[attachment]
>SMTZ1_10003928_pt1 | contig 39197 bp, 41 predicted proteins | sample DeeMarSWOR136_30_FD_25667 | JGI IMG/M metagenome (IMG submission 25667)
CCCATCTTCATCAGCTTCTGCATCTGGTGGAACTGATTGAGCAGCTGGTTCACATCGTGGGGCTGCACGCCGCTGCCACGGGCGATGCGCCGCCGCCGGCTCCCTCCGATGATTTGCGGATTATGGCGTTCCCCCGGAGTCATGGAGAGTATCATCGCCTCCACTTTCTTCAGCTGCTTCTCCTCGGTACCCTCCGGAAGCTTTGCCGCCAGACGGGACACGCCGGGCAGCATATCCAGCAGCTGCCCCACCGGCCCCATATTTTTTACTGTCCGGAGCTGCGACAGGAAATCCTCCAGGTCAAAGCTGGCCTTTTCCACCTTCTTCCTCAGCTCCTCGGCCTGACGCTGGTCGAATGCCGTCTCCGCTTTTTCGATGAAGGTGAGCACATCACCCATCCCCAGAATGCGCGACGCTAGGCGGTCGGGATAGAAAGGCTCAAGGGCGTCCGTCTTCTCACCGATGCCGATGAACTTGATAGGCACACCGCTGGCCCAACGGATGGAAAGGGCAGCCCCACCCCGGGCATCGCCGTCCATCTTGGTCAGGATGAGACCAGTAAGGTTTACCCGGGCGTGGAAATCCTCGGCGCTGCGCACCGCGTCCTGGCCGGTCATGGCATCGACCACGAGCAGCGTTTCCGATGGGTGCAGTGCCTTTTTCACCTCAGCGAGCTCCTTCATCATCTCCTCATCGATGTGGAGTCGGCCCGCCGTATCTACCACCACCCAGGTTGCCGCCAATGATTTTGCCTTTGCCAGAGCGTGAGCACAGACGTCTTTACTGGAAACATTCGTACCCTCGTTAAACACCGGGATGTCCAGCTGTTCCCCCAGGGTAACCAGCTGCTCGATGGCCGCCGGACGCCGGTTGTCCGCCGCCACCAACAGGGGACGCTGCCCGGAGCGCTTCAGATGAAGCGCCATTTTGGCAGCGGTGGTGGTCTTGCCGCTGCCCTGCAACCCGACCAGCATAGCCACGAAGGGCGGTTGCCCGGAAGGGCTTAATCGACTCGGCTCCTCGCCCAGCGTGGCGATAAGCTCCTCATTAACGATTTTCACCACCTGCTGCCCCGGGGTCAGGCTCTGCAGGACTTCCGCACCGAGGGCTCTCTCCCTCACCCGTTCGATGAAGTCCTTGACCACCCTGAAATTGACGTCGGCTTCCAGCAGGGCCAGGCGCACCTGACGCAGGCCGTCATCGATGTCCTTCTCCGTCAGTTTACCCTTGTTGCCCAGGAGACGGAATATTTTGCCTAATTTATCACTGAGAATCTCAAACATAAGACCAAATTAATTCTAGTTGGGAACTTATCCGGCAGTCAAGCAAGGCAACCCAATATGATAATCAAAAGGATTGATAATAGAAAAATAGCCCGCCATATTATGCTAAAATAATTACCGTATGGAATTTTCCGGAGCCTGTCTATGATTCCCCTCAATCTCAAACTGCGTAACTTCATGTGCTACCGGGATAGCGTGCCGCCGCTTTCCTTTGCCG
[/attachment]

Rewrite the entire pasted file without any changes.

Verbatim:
>SMTZ1_10003928_pt1 | contig 39197 bp, 41 predicted proteins | sample DeeMarSWOR136_30_FD_25667 | JGI IMG/M metagenome (IMG submission 25667)
CCCATCTTCATCAGCTTCTGCATCTGGTGGAACTGATTGAGCAGCTGGTTCACATCGTGGGGCTGCACGCCGCTGCCACGGGCGATGCGCCGCCGCCGGCTCCCTCCGATGATTTGCGGATTATGGCGTTCCCCCGGAGTCATGGAGAGTATCATCGCCTCCACTTTCTTCAGCTGCTTCTCCTCGGTACCCTCCGGAAGCTTTGCCGCCAGACGGGACACGCCGGGCAGCATATCCAGCAGCTGCCCCACCGGCCCCATATTTTTTACTGTCCGGAGCTGCGACAGGAAATCCTCCAGGTCAAAGCTGGCCTTTTCCACCTTCTTCCTCAGCTCCTCGGCCTGACGCTGGTCGAATGCCGTCTCCGCTTTTTCGATGAAGGTGAGCACATCACCCATCCCCAGAATGCGCGACGCTAGGCGGTCGGGATAGAAAGGCTCAAGGGCGTCCGTCTTCTCACCGATGCCGATGAACTTGATAGGCACACCGCTGGCCCAACGGATGGAAAGGGCAGCCCCACCCCGGGCATCGCCGTCCATCTTGGTCAGGATGAGACCAGTAAGGTTTACCCGGGCGTGGAAATCCTCGGCGCTGCGCACCGCGTCCTGGCCGGTCATGGCATCGACCACGAGCAGCGTTTCCGATGGGTGCAGTGCCTTTTTCACCTCAGCGAGCTCCTTCATCATCTCCTCATCGATGTGGAGTCGGCCCGCCGTATCTACCACCACCCAGGTTGCCGCCAATGATTTTGCCTTTGCCAGAGCGTGAGCACAGACGTCTTTACTGGAAACATTCGTACCCTCGTTAAACACCGGGATGTCCAGCTGTTCCCCCAGGGTAACCAGCTGCTCGATGGCCGCCGGACGCCGGTTGTCCGCCGCCACCAACAGGGGACGCTGCCCGGAGCGCTTCAGATGAAGCGCCATTTTGGCAGCGGTGGTGGTCTTGCCGCTGCCCTGCAACCCGACCAGCATAGCCACGAAGGGCGGTTGCCCGGAAGGGCTTAATCGACTCGGCTCCTCGCCCAGCGTGGCGATAAGCTCCTCATTAACGATTTTCACCACCTGCTGCCCCGGGGTCAGGCTCTGCAGGACTTCCGCACCGAGGGCTCTCTCCCTCACCCGTTCGATGAAGTCCTTGACCACCCTGAAATTGACGTCGGCTTCCAGCAGGGCCAGGCGCACCTGACGCAGGCCGTCATCGATGTCCTTCTCCGTCAGTTTACCCTTGTTGCCCAGGAGACGGAATATTTTGCCTAATTTATCACTGAGAATCTCAAACATAAGACCAAATTAATTCTAGTTGGGAACTTATCCGGCAGTCAAGCAAGGCAACCCAATATGATAATCAAAAGGATTGATAATAGAAAAATAGCCCGCCATATTATGCTAAAATAATTACCGTATGGAATTTTCCGGAGCCTGTCTATGATTCCCCTCAATCTCAAACTGCGTAACTTCATGTGCTACCGGGATAGCGTGCCGCCGCTTTCCTTTGCCG